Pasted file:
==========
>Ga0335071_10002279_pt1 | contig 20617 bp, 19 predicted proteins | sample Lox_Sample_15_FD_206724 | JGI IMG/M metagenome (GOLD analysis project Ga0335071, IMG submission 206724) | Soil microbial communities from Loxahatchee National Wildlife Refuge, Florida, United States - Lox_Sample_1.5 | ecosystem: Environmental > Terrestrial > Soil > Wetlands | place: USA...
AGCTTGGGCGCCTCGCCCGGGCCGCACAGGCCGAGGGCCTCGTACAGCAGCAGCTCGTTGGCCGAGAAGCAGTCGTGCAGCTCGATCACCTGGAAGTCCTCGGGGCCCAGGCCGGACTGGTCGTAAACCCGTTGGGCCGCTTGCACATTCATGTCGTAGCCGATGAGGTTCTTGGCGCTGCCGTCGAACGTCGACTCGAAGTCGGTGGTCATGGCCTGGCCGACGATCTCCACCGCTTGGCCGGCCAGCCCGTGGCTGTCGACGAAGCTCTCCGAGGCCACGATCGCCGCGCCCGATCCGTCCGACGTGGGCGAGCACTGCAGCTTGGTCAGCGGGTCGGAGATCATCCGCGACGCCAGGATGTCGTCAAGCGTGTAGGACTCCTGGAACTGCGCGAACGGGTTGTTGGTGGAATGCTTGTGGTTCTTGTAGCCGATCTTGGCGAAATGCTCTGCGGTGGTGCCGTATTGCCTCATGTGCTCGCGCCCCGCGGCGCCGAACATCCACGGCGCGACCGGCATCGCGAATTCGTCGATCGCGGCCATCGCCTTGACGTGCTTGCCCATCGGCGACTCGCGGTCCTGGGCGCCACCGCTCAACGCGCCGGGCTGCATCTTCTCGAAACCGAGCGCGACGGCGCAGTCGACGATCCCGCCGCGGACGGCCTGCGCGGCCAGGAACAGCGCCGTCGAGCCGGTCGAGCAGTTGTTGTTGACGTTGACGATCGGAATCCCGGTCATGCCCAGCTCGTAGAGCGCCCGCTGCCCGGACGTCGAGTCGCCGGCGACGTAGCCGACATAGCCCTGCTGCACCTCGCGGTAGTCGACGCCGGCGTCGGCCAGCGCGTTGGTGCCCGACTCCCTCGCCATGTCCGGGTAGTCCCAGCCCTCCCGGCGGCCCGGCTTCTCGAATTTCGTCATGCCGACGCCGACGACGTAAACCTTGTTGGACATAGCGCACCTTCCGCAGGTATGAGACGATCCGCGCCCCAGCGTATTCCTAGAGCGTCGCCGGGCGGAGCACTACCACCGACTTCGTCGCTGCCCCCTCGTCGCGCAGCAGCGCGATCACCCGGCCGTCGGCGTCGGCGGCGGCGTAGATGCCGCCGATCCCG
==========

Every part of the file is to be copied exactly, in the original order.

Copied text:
>Ga0335071_10002279_pt1 | contig 20617 bp, 19 predicted proteins | sample Lox_Sample_15_FD_206724 | JGI IMG/M metagenome (GOLD analysis project Ga0335071, IMG submission 206724) | Soil microbial communities from Loxahatchee National Wildlife Refuge, Florida, United States - Lox_Sample_1.5 | ecosystem: Environmental > Terrestrial > Soil > Wetlands | place: USA...
AGCTTGGGCGCCTCGCCCGGGCCGCACAGGCCGAGGGCCTCGTACAGCAGCAGCTCGTTGGCCGAGAAGCAGTCGTGCAGCTCGATCACCTGGAAGTCCTCGGGGCCCAGGCCGGACTGGTCGTAAACCCGTTGGGCCGCTTGCACATTCATGTCGTAGCCGATGAGGTTCTTGGCGCTGCCGTCGAACGTCGACTCGAAGTCGGTGGTCATGGCCTGGCCGACGATCTCCACCGCTTGGCCGGCCAGCCCGTGGCTGTCGACGAAGCTCTCCGAGGCCACGATCGCCGCGCCCGATCCGTCCGACGTGGGCGAGCACTGCAGCTTGGTCAGCGGGTCGGAGATCATCCGCGACGCCAGGATGTCGTCAAGCGTGTAGGACTCCTGGAACTGCGCGAACGGGTTGTTGGTGGAATGCTTGTGGTTCTTGTAGCCGATCTTGGCGAAATGCTCTGCGGTGGTGCCGTATTGCCTCATGTGCTCGCGCCCCGCGGCGCCGAACATCCACGGCGCGACCGGCATCGCGAATTCGTCGATCGCGGCCATCGCCTTGACGTGCTTGCCCATCGGCGACTCGCGGTCCTGGGCGCCACCGCTCAACGCGCCGGGCTGCATCTTCTCGAAACCGAGCGCGACGGCGCAGTCGACGATCCCGCCGCGGACGGCCTGCGCGGCCAGGAACAGCGCCGTCGAGCCGGTCGAGCAGTTGTTGTTGACGTTGACGATCGGAATCCCGGTCATGCCCAGCTCGTAGAGCGCCCGCTGCCCGGACGTCGAGTCGCCGGCGACGTAGCCGACATAGCCCTGCTGCACCTCGCGGTAGTCGACGCCGGCGTCGGCCAGCGCGTTGGTGCCCGACTCCCTCGCCATGTCCGGGTAGTCCCAGCCCTCCCGGCGGCCCGGCTTCTCGAATTTCGTCATGCCGACGCCGACGACGTAAACCTTGTTGGACATAGCGCACCTTCCGCAGGTATGAGACGATCCGCGCCCCAGCGTATTCCTAGAGCGTCGCCGGGCGGAGCACTACCACCGACTTCGTCGCTGCCCCCTCGTCGCGCAGCAGCGCGATCACCCGGCCGTCGGCGTCGGCGGCGGCGTAGATGCCGCCGATCCCG